To understand the transition from breast-and bottle-feeding to solid-feeding and factors that might affect the duration of breast-and bottle-feeding.
Cohort followed up from birth with relatively well-educated, middle-class parents.
Community sample recruited from 3 suburban newborn nurseries (a teaching hospital, community hospital, and large health maintenance organization).
One hundred ninety-one healthy fullterm infants.
Assessment of feeding practices through the ages of complete weaning from breast-and bottle-feeding.
More than 90% of participants breast-fed for at least 2 weeks.
Infants of older mothers were weaned from the breast later than infants of younger mothers.
First-born infants were weaned from the breast earlier than later-born infants.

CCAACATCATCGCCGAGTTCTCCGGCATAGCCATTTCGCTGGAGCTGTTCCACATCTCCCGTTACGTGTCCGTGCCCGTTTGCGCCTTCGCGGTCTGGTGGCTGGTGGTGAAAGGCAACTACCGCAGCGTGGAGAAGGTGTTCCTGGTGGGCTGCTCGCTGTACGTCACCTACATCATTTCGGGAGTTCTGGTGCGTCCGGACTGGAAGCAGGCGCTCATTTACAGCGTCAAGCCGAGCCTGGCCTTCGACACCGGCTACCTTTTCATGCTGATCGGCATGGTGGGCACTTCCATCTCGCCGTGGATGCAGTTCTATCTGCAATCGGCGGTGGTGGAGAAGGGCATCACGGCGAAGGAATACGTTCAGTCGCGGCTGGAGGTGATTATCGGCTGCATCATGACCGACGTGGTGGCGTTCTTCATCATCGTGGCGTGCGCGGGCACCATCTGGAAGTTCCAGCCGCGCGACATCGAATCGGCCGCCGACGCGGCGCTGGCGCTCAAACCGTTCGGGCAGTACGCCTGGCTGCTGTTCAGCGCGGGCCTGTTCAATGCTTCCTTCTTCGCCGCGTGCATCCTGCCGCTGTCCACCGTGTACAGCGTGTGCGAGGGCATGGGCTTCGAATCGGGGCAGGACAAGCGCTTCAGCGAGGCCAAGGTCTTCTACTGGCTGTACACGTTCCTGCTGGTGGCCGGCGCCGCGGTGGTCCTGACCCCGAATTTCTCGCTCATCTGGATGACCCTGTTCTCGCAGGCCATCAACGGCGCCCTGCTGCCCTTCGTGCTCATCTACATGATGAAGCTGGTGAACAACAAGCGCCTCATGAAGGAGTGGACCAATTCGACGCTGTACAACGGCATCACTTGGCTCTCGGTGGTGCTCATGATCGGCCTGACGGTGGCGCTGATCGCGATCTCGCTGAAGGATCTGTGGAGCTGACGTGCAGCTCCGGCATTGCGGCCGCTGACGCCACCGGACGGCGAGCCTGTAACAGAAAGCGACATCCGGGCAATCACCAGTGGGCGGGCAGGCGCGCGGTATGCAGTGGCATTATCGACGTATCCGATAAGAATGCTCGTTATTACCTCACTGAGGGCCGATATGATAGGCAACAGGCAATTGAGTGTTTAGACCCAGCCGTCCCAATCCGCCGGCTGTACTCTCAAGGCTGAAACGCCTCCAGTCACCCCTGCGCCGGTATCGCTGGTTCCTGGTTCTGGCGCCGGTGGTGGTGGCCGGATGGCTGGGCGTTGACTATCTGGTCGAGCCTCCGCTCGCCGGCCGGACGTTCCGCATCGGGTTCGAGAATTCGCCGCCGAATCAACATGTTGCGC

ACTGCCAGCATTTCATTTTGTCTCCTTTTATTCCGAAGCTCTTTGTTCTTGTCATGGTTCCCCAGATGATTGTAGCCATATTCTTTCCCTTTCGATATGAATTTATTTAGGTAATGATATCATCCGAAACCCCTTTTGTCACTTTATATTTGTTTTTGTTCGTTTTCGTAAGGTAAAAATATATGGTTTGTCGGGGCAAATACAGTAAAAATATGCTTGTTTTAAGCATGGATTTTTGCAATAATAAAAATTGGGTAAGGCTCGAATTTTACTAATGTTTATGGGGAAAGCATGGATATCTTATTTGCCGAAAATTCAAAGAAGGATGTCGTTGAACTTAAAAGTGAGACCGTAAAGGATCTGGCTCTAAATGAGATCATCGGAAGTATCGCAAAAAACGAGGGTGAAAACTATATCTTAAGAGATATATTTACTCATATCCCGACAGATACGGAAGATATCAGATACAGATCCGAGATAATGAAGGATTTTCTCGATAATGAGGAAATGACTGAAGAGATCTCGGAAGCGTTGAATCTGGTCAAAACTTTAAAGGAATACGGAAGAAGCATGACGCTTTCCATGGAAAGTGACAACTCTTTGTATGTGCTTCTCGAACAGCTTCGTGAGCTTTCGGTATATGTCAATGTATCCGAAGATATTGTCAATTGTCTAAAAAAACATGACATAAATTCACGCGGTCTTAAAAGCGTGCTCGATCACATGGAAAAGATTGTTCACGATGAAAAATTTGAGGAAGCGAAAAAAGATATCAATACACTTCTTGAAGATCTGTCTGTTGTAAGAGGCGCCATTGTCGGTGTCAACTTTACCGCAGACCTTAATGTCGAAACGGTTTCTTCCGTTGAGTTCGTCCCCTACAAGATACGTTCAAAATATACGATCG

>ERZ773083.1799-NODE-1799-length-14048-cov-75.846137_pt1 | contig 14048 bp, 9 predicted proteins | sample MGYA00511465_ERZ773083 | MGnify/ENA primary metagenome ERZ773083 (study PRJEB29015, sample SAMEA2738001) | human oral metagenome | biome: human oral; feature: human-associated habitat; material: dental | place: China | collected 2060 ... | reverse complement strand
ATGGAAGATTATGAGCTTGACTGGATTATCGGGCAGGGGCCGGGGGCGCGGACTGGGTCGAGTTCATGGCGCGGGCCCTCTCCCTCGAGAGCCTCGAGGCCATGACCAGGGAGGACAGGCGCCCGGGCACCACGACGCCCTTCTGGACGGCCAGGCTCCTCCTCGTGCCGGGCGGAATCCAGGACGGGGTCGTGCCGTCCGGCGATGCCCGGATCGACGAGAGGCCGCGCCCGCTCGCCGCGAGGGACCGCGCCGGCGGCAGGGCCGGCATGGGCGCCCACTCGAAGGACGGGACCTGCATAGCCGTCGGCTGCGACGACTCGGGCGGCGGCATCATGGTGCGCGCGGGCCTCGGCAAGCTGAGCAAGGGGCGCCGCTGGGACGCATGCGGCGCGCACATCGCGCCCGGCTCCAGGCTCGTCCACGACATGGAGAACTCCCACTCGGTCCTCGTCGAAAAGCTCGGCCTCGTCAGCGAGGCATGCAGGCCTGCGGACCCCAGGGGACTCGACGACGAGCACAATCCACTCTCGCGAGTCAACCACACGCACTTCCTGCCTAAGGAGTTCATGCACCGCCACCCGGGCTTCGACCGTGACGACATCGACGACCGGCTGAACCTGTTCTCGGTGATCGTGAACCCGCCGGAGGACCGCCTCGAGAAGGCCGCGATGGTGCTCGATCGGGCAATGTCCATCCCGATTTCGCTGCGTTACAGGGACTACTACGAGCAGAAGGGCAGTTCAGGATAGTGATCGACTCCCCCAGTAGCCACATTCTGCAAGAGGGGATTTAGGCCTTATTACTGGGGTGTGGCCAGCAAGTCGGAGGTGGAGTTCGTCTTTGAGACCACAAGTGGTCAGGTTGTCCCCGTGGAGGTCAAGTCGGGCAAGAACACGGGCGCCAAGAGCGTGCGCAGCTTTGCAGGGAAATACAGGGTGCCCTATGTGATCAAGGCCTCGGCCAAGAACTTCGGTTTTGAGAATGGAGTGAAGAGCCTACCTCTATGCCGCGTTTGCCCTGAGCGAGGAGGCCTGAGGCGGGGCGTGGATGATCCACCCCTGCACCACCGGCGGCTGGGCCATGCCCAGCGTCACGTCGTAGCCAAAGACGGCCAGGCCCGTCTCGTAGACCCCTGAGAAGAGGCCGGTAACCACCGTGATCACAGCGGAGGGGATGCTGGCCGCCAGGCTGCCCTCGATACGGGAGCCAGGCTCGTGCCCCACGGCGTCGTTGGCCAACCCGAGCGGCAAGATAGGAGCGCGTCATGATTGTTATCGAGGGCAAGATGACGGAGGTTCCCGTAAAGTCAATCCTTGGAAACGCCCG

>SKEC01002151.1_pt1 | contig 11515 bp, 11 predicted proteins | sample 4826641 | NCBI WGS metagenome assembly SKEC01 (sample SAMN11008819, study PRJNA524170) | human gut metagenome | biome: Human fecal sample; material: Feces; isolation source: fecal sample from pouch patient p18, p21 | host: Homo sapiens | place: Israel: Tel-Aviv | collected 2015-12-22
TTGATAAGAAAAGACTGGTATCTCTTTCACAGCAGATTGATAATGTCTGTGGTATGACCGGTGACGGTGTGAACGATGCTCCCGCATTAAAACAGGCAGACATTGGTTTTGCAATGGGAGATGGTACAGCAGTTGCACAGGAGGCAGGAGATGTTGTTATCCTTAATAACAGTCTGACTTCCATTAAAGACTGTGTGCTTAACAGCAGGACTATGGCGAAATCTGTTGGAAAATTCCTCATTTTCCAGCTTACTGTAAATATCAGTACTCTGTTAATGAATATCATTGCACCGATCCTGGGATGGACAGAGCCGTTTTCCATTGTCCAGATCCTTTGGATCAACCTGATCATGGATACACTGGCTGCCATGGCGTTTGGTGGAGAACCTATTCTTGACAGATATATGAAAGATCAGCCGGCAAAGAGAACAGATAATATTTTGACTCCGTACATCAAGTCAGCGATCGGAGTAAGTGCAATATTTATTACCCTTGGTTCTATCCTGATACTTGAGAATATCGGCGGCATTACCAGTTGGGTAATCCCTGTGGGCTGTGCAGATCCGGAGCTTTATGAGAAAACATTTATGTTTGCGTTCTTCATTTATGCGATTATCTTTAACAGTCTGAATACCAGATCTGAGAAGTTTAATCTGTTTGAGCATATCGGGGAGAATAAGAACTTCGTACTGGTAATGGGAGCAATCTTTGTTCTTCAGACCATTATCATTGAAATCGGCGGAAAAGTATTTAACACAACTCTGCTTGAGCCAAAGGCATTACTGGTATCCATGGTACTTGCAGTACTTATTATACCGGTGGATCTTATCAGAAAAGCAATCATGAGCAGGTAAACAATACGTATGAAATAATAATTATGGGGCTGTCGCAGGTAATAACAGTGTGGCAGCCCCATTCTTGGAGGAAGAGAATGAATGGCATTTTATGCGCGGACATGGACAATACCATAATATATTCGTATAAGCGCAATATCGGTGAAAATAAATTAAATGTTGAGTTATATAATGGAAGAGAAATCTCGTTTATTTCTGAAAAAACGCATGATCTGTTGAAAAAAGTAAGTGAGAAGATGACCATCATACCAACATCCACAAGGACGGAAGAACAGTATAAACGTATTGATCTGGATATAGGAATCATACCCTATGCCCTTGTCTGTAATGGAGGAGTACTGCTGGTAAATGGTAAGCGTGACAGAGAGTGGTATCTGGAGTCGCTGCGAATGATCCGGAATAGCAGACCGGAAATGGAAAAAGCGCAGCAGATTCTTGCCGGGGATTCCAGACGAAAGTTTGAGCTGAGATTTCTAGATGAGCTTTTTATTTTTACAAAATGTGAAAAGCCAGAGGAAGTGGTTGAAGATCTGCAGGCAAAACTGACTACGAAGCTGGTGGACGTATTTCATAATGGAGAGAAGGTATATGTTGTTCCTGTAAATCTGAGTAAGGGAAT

Eighty-four percent of infants bottle-fed at some time during the first year of life.
More than 40% of the cohort was still receiving bottles at 24 months of age, 16% at 36 months, and 8% at 48 months.
The duration of breast-and bottle-feeding was related to maternal work status ; mothers who returned to work during the first 3 months postpartum weaned sooner from the breast and later from the bottle than women who returned to work after 3 months postpartum.
The frequency of late bottle-weaning in this well-educated, middle-class cohort was unexpected and was related to the timing of the mother's return to work. (...)
Mots-clés Pascal : Alimentation, Diversification, Sevrage, Etude comparative, Statut social, Reprise travail, Mère, Facteur sociodémographique, Etude cohorte, Etats Unis, Amérique du Nord, Amérique, Nouveau né, Homme
Mots-clés Pascal anglais : Feeding, Diversification, Weaning, Comparative study, Social status, Back to work, Mother, Sociodemographic factor, Cohort study, United States, North America, America, Newborn, Human
Notice produite par :
Inist-CNRS - Institut de l'Information Scientifique et Technique
Cote : 99-0153612
Code Inist : 002B30A02A. Création : 16/11/1999.